In marriages in which one spouse is the primary breadwinner, divorce can represent a large decrease in assets and income for the higher earner. Concealment of assets is therefore a problem as old as divorce itself, and it rears its head in many forms.
Today, unscrupulous spouses may be employing a new, high-tech innovation to do so: electronic currencies like Bitcoin.
Bitcoin is the best-known of a class of computer-generated currencies invented within the past several years. These crypto-currencies may be used to purchase practically any good or service.
They began as a concept of interest mainly to computer scientists, but soon, they began to attract wider attention for their clandestine properties. All Bitcoin transactions are recorded on a public ledger viewable by anyone, but the parties to those transactions are anonymous “addresses” – strings of letters and numbers akin, perhaps, to a Swiss bank account. Bitcoin rivals or surpasses cash in terms of its anonymity of ownership, ease of transfer and simplicity of concealment.
While there are few, if any, currently documented cases of Bitcoin or other electronic currencies used to conceal assets in divorce, there is little doubt that the option will become attractive to those desperate enough to break the law in the pursuit of financial gain.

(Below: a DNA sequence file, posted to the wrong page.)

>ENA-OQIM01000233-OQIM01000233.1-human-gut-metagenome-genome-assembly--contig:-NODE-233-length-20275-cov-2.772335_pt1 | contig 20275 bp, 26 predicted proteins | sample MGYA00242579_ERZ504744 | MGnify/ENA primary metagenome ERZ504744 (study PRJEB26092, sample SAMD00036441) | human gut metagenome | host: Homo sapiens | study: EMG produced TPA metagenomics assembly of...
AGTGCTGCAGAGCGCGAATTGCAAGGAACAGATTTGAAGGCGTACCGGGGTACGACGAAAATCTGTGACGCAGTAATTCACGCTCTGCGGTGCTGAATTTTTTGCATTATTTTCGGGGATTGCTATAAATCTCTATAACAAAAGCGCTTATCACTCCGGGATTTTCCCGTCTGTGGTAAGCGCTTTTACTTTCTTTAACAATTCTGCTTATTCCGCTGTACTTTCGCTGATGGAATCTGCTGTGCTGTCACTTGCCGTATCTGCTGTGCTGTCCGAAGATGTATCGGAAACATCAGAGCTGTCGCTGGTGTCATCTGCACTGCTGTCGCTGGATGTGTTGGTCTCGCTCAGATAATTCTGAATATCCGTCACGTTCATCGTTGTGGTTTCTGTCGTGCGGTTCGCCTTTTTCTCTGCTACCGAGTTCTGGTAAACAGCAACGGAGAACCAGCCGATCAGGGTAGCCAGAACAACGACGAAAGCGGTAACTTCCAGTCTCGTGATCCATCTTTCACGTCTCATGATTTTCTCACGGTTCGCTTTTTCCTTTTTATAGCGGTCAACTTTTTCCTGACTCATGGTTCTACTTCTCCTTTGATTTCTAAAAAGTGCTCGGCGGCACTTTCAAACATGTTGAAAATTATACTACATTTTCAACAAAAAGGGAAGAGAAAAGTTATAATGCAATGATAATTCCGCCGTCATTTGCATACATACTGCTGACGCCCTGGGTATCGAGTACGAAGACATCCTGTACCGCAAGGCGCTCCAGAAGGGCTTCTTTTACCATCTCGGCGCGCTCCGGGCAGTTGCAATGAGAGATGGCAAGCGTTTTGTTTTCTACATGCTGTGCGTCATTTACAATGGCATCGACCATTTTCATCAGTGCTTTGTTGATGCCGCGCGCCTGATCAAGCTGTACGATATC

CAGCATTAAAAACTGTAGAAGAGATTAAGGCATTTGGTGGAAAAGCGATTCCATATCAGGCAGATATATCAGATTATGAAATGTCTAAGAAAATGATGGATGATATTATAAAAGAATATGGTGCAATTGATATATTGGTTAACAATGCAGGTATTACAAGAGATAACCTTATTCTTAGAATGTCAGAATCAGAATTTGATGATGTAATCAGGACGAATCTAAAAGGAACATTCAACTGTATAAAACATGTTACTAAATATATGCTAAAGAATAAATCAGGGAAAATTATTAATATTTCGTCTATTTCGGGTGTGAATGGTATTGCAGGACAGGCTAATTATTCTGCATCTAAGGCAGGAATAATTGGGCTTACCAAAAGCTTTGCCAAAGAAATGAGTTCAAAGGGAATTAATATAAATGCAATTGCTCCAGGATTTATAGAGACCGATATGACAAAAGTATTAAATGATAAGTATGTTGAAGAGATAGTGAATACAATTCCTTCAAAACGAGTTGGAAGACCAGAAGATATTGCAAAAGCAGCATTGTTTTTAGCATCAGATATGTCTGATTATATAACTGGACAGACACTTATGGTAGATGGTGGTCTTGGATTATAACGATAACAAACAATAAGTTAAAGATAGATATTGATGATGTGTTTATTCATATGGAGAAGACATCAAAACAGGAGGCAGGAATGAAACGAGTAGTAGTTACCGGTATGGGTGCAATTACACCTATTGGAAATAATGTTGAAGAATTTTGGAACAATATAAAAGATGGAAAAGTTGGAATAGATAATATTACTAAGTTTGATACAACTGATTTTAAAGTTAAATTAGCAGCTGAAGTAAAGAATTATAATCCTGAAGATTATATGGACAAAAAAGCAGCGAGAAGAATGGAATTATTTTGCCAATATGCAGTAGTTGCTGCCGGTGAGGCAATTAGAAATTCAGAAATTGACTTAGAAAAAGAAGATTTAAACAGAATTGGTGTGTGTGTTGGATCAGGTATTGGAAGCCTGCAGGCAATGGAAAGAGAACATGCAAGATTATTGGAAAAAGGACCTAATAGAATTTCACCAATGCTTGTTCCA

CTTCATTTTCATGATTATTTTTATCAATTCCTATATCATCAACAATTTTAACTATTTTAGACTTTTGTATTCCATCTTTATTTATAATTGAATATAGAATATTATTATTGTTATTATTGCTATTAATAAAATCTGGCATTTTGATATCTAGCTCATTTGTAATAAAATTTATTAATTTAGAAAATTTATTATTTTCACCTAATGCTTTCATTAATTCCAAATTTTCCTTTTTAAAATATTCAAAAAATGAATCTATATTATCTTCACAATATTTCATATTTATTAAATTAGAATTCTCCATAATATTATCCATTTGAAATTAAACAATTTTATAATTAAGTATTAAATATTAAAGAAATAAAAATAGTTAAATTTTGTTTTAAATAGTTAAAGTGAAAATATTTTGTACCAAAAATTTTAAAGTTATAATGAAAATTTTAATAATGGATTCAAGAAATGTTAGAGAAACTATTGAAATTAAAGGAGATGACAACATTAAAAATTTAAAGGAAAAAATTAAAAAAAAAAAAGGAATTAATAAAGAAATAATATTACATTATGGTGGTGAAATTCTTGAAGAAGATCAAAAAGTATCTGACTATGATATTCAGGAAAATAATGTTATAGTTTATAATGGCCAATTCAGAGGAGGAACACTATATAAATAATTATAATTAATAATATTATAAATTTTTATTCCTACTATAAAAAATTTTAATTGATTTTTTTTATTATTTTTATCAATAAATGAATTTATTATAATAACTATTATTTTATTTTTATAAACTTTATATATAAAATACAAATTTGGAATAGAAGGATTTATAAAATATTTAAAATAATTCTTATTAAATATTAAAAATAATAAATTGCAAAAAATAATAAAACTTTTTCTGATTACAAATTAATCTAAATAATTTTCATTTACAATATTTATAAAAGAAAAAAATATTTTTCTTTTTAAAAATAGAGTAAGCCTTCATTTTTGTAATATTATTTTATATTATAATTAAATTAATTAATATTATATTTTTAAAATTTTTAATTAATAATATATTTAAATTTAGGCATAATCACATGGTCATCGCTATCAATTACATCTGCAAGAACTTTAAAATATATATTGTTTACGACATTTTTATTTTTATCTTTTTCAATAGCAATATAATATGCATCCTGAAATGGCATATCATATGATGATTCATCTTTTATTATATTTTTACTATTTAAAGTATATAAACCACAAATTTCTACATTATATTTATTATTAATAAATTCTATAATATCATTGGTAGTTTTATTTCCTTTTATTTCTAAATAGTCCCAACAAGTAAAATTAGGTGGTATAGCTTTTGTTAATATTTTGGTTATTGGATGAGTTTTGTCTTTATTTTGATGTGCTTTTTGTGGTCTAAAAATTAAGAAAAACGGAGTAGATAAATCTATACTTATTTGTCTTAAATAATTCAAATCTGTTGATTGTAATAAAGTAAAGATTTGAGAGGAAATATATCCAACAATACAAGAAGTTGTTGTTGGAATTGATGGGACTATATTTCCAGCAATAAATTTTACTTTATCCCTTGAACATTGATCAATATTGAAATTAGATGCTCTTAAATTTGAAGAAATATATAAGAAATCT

Bitcoins are often purchased online by wire transfer or electronic bank transfer. This method is also employed by those with nothing to hide, but it could present significant obstacles to asset discovery for those who desire it. Bitcoins can also be purchased in person with cash — potentially leaving no paper trail whatsoever.
If it is easy to conceal the actual purchase of bitcoins, concealment of ownership is even easier. The use of the currency depends on a long password, called a “key.” Bitcoin keys are easily stored on USB flash drives, memory cards or paper printouts, then hidden anywhere. They may even be memorized, leaving absolutely no physical evidence.
The transfer of bitcoins is a trivial task involving a few keystrokes and a tiny transaction fee. A divorcing spouse could have a trusted friend or relative hold on to the currency in his or her own accounts.
The problem of uncovering assets in an adversarial divorce is a very old one. Electronic currency may be the latest method available to cheating spouses, but it will not be the last. Parties to divorce, family law attorneys and judges all need to be vigilant in ensuring a fair and lawful outcome in every divorce case.